How do mortgage affordability assessments work?

How do mortgage affordability assessments work?

Before handing over a large sum of money, lenders want to know that you are not at risk of defaulting on your mortgage. They want to know that you will be able to pay it back, and that you are not at increased risk of being unable to repay your debts.

In order to decide if you are likely to be able to repay your mortgage, lenders carry out affordability assessments. During this process, they will dig into your finances to learn more about your past behaviour. They will also look at factors such as your savings and employment to determine if you are likely to be able to continue making your repayments.

Why are affordability assessments important?

Affordability assessments are not only beneficial for your lender, they are also useful for you. These checks will help you to avoid getting into debt that you will be unable to repay. It can also help you to identify weaknesses in your finances that could hurt you in the future.

What is involved with affordability assessments?

What is involved with affordability assessments?

Every lender is different and they will all have their own assessment checks. The checks will also depend on things like your employment status and current financial commitments. Here are the main categories of payments that you can expect to be scrutinised as part of the mortgage application process.

Income

Lenders start by looking at your sources of income. If you are employed full time, this is simple enough to achieve as you will have a monthly salary. If you are on a fixed-term contract, lenders might want to know what you plan to do when your contract comes to an end. Rather than looking for future plans, they will look at past behaviour. They might ask about your past contracts and how long you are typically out of work between contracts.

If you are self-employed, you may need to provide more evidence of your income than a salaried employee. Every lender will take a different approach to assessing self-employed income. Some will take the average of the last few years, others will take the lowest of the last few years. This is why choosing the right lender can often have a big impact on your application outcome.

Outgoings

Your current financial commitments will also be included as part of your checks. This includes all of your monthly outgoings, including things like your current rent or mortgage payments, travel expenses, debt repayments and more. If your current finances are quite tight, you might consider reducing your monthly expenses by stopping subscriptions temporarily. 

Stress testing your finances

Stress testing your finances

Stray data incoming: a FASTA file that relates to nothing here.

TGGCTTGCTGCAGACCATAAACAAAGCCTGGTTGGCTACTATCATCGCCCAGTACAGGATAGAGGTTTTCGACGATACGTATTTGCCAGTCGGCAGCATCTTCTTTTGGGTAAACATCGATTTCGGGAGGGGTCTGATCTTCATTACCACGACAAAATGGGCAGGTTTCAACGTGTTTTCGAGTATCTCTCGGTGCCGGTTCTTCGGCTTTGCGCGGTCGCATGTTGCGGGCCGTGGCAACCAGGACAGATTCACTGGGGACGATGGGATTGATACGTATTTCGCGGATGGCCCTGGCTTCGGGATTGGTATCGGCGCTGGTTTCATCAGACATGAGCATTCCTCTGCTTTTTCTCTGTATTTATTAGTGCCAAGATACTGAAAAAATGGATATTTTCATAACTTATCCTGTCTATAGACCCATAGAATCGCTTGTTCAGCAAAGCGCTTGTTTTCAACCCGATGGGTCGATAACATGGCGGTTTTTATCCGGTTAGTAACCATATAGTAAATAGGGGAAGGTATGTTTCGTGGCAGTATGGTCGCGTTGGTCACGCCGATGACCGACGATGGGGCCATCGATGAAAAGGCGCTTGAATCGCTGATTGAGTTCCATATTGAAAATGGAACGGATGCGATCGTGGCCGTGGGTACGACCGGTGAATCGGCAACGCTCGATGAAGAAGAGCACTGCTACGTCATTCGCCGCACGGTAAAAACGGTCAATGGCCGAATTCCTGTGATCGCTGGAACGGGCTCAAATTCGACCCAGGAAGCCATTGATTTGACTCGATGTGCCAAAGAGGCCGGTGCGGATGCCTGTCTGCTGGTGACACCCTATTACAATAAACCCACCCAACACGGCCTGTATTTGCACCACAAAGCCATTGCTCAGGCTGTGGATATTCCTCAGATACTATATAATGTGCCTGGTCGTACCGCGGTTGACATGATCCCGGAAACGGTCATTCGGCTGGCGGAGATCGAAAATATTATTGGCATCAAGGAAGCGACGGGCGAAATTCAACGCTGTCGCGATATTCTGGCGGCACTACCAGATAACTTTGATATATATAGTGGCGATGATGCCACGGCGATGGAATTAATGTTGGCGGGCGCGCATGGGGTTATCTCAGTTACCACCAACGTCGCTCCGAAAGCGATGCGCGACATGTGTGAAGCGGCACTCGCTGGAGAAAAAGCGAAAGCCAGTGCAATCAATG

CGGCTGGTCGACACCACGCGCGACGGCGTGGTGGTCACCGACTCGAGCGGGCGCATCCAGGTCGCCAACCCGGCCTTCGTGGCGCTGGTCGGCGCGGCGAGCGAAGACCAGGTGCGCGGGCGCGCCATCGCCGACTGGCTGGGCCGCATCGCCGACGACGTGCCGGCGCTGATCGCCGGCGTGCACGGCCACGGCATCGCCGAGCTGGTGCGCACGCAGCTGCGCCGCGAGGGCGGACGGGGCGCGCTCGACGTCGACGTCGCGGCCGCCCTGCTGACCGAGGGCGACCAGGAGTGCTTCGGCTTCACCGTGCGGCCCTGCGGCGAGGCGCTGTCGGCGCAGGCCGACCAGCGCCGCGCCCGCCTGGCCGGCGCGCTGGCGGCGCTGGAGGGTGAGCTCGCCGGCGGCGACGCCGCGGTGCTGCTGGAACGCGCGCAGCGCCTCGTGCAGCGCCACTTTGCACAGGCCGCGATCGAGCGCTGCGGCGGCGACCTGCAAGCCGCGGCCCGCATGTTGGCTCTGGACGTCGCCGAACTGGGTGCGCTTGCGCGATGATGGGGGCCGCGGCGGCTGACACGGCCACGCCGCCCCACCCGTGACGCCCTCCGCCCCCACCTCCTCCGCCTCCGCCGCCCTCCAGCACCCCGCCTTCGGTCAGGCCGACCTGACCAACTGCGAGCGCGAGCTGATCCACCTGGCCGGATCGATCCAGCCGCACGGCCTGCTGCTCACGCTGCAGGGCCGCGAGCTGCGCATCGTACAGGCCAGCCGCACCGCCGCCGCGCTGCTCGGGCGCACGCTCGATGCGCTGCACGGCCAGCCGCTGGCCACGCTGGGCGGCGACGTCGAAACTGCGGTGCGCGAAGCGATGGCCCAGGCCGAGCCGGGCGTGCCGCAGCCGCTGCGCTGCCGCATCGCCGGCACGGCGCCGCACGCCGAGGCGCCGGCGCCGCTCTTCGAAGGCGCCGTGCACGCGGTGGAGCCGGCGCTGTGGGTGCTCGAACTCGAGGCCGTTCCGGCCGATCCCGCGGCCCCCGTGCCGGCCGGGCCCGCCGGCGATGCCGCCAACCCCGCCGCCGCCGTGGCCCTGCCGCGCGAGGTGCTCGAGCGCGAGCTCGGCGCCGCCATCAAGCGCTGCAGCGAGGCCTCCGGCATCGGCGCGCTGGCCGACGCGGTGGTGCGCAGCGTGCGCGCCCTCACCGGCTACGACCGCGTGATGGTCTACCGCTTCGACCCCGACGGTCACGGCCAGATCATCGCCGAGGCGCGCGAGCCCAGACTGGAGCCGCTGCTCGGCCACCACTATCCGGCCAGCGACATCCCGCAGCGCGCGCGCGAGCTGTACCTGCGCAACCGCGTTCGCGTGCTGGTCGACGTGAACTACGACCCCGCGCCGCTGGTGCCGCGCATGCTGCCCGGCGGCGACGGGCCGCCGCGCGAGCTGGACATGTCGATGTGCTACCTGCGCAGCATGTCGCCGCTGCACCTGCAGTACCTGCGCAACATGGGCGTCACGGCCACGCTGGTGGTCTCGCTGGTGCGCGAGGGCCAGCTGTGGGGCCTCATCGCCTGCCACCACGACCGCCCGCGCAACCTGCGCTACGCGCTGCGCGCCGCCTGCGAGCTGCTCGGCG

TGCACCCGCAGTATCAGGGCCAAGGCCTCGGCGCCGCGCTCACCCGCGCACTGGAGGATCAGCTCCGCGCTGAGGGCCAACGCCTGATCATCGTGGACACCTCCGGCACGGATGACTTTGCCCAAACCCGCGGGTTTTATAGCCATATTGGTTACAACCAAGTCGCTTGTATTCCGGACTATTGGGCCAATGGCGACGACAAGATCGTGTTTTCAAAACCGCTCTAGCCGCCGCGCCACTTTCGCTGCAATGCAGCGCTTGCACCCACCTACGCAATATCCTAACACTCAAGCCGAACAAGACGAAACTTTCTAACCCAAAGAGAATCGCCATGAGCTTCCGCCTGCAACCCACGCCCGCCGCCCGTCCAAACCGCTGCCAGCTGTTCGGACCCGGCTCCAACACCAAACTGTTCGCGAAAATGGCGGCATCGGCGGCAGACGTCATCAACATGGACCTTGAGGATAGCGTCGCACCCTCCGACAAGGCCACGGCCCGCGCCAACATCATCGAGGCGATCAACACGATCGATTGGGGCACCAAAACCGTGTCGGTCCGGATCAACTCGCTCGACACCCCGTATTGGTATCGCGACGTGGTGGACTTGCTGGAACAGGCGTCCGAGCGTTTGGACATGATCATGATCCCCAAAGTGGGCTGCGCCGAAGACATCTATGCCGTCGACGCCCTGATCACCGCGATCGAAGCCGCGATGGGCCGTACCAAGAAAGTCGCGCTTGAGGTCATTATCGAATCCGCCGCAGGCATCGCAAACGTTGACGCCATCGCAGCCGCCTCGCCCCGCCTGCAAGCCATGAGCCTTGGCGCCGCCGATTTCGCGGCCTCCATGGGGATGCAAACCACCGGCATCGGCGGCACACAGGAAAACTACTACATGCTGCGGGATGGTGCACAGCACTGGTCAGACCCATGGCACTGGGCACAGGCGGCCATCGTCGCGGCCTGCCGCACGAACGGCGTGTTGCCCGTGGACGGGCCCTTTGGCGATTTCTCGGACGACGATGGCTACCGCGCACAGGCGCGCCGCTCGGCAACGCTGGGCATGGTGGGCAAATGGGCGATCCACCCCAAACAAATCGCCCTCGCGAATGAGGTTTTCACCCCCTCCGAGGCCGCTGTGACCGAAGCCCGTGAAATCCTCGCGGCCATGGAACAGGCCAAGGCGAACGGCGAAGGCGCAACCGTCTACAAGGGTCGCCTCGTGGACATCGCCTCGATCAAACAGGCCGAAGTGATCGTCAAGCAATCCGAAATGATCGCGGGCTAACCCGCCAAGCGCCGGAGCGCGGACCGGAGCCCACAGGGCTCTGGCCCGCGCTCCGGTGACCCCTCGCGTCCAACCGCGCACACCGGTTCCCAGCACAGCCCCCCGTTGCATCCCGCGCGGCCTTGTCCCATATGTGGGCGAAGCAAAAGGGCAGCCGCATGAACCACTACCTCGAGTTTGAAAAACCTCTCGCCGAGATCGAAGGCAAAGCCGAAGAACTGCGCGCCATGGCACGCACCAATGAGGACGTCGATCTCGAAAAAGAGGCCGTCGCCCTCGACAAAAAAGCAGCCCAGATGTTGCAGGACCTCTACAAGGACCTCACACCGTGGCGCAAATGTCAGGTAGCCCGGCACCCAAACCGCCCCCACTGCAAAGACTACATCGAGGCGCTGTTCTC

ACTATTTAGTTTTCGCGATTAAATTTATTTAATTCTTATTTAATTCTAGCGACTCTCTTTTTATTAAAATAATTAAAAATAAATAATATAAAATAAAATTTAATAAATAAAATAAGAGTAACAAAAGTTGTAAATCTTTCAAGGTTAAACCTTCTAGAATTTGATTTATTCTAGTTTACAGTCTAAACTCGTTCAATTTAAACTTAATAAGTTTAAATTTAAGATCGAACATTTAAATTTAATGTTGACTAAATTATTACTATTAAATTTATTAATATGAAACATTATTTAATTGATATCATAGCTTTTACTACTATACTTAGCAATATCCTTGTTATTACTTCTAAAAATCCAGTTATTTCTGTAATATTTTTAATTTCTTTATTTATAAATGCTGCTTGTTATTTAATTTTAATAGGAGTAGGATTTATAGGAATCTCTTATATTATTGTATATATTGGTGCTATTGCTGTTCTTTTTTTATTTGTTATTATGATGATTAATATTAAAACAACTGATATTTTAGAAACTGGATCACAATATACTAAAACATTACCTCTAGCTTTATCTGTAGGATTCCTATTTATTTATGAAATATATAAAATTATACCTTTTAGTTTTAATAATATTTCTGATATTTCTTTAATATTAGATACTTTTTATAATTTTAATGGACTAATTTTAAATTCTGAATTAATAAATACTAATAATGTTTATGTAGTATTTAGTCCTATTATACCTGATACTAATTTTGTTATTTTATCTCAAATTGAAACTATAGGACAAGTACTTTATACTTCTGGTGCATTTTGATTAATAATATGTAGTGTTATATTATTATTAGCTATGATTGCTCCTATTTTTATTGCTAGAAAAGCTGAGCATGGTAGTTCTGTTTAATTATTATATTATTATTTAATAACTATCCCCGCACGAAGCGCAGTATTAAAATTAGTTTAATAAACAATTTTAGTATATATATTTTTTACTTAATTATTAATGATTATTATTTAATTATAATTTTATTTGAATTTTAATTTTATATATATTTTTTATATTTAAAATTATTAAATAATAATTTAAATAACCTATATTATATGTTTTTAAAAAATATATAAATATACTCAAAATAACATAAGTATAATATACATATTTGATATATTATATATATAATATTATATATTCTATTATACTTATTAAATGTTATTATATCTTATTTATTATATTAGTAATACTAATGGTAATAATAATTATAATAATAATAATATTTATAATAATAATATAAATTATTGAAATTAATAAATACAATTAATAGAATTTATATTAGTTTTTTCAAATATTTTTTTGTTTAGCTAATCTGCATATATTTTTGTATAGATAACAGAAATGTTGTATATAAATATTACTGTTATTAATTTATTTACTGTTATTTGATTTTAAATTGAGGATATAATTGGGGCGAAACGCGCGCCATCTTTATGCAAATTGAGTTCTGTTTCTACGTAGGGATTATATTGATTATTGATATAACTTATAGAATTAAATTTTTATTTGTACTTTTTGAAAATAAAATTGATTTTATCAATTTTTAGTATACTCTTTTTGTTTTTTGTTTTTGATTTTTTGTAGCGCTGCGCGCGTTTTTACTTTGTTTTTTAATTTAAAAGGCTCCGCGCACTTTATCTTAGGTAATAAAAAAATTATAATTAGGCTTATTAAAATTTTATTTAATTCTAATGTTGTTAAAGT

Once lenders know your income and outgoings, they can start to get a more complete picture of how much disposable income you have every month. This is an important figure, as it shows how much flexibility you have in your finances.

Lenders will then project scenarios such as an interest rate increase or an increase in the cost of living. If your other expenses increase, will your mortgage still be affordable. They want to see that you will be resilient and able to continue making your repayments in the face of financial adversity. 

How can you increase your chances of being accepted?

The best way to reduce the chances that your application will be rejected is to be prepared. Getting to grips with aspects like affordability assessments is an excellent place to start. By anticipating the next step in the application process, you can be better prepared for what lies ahead.

What are some red flags for lenders?

What are some red flags for lenders?

Lenders are trained to look for common red flags in financial behaviour. By avoiding these common mistakes, you can reduce the risk that your application will be rejected.

  • Try to avoid going overdrawn at the end of the month. This can demonstrate poor financial planning and frivolous spending in the start and middle of the month.
  • Avoid borrowing money from people in the short-term. If there are often transactions at the end of the month that are returned within a few days, this can look like poor financial planning.
  • Avoid gambling websites, even if you don’t have a gambling problem. All gambling will be seen as problematic to lenders.
  • If your friends send you money for any reason, ask them to put a sensible description. It’s common for people to include funny descriptions when sending money, but some lenders will raise this as a red flag.
  • Show evidence that you are still saving. You might have hit your savings target for your deposit, but don’t stop there. By continuing to save, you can demonstrate excellent financial responsibility. These savings will also be helpful for managing unexpected costs during the home buying process.
  • Try to avoid switching jobs or searching for a new job while you are applying for a mortgage. Some lenders will want you to have passed your probationary period in your role. 
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